In Taipei, the crippled scientist Hashimoto uses his invention of "Menger Sponge" to capture the energy of the spirit of a child in an old building. He invites the specialist in reading ... See full summary »
Amy is a story of a young girl who witnesses her dad's death on stage at a rock concert. She becomes mentally mute/deaf after this, and 4 years later discovers she can communicate only by ... See full summary »
Alana De Roma,
Three constitutes an omnibus package of three short horror films made by Asian directors. "Memories," made by Kim Ji-Woon, is about a woman (Kim Hye-Soo) who disappears from the home she ... See full summary »
Small-town policeman Ma Shan wakes up one morning to discover that his gun is missing. During his search, things take a sinister turn when his first love turns up dead and the bullet appears to be from his gun.
Ten year-old Xiang faces a lonely future after his father dies. Just when he thinks he's going to spend his life in the orphanage, his estranged mother shows up. And his life changes ... See full summary »
Ho Kam-An is a love struck dim-sum delivery boy who falls for a beautiful judo student. After being humiliated by her boyfriend, Ho Kam-An goes out and seeks the services of an aging ... See full summary »
On Mother's Day in Taipei, Chen Mo makes a date for dinner with his wife, hoping to bring their estranged relationship back together. While buying a cake on his way home, a car unexpectedly... See full summary »
1942, Nanjing (Nanking). Following a series of assassination attempts on officials of the Japanese-controlled puppet government, the Japanese spy chief gathers a group of suspects in a ... See full summary »
Double Vision is a horror movie from Taiwan that may be "The Next Big Thing" amongst Asian film lovers. It stars Tony Leung Ka-Fai as an intense, troubled Taiwanese detective and David Morse as an FBI agent sent to assist the Taiwanese cops in the investigation of a serial killer (since America produces more of those than any other country, the FBI are considered to be the world's experts).
It doesn't take much to discover that there's something very strange about the killings. The first victim is a business man, found frozen to death in his office on a hot day when the air conditioning was off. The second, a politician's wife is found burnt to death in her home - which shows no signs of fire damage.
The Taiwanese cops are convinced the case is simply insolvable, as it is clearly the work of devils or demons. David Morse, sceptic that he is, is quite convinced the deaths are the work of human hands.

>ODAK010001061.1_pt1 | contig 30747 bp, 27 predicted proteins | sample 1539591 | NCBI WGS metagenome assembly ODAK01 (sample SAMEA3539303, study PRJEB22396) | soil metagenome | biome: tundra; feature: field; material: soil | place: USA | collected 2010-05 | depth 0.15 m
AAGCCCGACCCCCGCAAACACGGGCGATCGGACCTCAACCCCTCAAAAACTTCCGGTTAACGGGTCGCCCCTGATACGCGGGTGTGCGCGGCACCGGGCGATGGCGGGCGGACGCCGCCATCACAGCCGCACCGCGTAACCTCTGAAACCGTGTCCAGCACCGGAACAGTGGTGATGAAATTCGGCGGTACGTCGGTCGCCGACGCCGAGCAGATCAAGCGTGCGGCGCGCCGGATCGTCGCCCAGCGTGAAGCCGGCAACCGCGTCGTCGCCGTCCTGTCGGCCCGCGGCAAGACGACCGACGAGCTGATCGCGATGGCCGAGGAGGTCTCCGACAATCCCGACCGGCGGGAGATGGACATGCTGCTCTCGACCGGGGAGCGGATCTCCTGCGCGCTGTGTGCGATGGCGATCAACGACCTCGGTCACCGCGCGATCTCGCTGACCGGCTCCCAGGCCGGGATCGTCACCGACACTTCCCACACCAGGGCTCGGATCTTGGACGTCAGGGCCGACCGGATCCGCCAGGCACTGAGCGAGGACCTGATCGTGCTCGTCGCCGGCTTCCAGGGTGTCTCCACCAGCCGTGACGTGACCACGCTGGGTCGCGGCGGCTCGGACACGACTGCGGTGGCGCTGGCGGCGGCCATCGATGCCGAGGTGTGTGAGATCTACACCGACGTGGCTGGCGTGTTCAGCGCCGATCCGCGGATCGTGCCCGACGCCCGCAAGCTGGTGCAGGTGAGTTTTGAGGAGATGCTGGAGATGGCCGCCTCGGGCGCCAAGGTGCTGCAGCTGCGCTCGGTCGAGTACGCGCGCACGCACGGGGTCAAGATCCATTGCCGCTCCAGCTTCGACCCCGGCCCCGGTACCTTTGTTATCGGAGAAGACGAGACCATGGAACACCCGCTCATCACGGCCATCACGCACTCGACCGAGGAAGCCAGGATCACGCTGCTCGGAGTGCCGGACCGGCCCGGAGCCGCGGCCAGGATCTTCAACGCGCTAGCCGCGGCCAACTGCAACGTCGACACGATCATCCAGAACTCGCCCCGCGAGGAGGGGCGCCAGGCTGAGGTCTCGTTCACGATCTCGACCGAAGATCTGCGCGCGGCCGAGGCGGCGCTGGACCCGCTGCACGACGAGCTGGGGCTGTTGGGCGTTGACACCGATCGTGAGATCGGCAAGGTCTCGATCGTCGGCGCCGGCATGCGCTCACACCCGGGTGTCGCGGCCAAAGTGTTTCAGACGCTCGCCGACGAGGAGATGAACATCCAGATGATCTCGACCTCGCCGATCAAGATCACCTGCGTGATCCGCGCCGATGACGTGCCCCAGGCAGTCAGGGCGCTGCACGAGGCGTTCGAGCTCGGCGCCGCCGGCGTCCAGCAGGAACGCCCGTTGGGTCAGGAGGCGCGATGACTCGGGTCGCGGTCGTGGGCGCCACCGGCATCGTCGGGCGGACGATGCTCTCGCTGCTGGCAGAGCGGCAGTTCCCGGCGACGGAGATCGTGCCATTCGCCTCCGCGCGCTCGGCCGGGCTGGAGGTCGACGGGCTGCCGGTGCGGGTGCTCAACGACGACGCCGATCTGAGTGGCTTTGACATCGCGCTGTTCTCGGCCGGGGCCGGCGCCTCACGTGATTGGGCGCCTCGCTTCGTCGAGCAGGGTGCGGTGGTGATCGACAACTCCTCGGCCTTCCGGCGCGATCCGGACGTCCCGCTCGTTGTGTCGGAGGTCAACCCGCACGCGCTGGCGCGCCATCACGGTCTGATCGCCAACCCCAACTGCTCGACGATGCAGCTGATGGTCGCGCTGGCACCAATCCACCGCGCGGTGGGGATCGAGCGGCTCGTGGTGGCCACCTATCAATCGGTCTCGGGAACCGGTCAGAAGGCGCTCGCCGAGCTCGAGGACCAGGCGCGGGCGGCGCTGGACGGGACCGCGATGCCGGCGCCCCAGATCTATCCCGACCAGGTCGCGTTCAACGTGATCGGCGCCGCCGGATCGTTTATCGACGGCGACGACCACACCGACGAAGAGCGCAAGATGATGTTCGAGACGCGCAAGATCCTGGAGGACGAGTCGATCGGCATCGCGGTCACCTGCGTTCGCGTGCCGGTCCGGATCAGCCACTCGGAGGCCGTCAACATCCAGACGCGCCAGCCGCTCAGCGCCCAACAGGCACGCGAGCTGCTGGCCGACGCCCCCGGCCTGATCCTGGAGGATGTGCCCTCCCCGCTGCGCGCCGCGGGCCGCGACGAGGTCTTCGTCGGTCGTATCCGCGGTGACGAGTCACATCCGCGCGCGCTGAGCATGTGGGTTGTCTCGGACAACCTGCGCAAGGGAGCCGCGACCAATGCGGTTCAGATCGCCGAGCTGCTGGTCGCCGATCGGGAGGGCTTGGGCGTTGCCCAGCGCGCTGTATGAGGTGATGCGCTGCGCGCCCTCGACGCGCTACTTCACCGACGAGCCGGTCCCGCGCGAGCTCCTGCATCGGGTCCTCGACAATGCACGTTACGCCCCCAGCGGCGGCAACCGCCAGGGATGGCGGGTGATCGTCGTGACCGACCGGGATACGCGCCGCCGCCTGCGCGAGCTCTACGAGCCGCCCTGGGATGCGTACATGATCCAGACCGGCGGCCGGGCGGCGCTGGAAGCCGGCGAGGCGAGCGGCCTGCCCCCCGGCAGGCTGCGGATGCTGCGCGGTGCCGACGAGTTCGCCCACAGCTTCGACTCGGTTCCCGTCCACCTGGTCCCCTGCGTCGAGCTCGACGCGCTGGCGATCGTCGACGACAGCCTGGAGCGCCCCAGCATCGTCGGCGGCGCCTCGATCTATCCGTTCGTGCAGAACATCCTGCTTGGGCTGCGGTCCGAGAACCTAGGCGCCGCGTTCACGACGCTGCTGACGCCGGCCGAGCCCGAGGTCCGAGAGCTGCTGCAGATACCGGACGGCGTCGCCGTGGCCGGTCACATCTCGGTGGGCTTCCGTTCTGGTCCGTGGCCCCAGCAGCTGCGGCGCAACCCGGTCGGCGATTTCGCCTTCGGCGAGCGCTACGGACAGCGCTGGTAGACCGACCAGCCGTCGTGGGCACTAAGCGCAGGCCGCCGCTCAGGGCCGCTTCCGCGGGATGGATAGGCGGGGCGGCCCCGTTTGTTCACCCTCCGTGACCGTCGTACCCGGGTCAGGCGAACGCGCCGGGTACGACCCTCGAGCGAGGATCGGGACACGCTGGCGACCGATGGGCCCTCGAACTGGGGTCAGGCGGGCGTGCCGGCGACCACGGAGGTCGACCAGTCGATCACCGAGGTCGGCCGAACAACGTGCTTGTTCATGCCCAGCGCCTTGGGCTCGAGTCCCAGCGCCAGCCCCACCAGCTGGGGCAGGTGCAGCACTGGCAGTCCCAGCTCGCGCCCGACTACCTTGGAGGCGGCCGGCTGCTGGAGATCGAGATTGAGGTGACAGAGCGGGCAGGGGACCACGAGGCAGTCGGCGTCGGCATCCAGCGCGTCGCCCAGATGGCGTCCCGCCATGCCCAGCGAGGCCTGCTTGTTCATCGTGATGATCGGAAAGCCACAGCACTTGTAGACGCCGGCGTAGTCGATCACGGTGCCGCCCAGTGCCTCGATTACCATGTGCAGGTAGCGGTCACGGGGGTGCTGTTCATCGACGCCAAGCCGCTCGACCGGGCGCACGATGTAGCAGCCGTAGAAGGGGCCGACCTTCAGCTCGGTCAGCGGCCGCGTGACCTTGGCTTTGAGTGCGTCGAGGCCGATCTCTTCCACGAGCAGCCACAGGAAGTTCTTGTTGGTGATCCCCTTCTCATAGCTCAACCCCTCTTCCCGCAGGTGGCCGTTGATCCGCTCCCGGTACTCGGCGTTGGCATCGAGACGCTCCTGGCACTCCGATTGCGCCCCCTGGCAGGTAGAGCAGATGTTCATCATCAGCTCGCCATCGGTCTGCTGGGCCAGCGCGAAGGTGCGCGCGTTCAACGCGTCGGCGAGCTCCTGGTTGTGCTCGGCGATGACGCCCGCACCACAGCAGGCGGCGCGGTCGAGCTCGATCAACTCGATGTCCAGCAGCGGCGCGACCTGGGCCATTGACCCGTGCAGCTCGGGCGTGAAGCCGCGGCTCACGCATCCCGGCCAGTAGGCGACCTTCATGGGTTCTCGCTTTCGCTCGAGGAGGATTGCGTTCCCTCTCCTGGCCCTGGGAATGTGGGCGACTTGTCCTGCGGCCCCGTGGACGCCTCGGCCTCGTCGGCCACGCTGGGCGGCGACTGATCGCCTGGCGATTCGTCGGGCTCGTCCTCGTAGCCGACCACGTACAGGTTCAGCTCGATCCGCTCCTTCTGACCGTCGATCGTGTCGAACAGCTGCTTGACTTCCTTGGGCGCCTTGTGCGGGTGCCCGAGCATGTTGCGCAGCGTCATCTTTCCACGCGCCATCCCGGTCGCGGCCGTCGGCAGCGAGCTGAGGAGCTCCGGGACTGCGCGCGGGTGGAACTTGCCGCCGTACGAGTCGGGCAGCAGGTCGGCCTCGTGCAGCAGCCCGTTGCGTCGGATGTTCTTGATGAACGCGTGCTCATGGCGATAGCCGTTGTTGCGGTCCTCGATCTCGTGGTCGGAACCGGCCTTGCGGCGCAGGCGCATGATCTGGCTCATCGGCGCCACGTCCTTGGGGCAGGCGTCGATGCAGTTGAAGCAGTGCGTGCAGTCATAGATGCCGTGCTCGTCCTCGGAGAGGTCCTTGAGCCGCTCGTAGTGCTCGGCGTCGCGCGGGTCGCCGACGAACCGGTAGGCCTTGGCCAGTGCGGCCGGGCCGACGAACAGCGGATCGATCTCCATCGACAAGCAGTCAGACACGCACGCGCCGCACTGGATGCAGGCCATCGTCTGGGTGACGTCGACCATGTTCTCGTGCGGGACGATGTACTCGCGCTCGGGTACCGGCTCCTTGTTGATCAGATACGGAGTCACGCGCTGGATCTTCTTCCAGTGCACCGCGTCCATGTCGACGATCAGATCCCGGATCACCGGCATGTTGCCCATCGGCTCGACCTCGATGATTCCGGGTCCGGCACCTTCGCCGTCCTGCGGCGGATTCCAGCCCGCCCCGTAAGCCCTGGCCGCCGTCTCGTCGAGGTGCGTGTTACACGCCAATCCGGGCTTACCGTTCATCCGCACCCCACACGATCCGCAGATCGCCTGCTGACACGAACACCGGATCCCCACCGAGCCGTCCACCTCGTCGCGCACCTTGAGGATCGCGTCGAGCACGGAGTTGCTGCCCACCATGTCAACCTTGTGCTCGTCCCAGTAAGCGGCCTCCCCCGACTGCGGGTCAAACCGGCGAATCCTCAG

Playing out rather like a multinational episode of the x-files, the film is infused with Taiwanese Taoism and the notion that there is more to the world than the ordinary human eye can see. Well, what good horror movie isn't?
Tony Leung gives a fantastic performance as the intense, haunted cop, and David Morse fares better than most Western actors do in Asian productions. The film is very slick, with high production values and great cinematography (from Hong Kong legend Arthur Wong). It doesn't all make a lot of sense, if you try to think about it too much, but that's just an aspect of horror movies I guess I will get used to one day. Scares are not constant, but are effective.
The script mixes together a large number of elements, and in particular contains far more political content than usually makes it into horror movies. Although clearly made with the international market in mind, it is very much focused on Taiwanese culture and history.
Although the film tries to be smart, and perhaps by horror standards is, the presence of several lapses of logic frustrated me quite a bit. I never seem to get it, but I always wish a horror movie would actually make logical sense. I guess this is usually compromised for "I didn't see that coming" type scares and twists, and so it is in DOUBLE VISION. This is the primary reason why I'm not a horror movie fan, and was never going to *love* DV. For those that enjoyed THE RING and its ilk, I'm sure DOUBLE VISION will be perfectly satisfying. It's certainly a glossy production that attempts to cover a lot of ground, sometimes with success.
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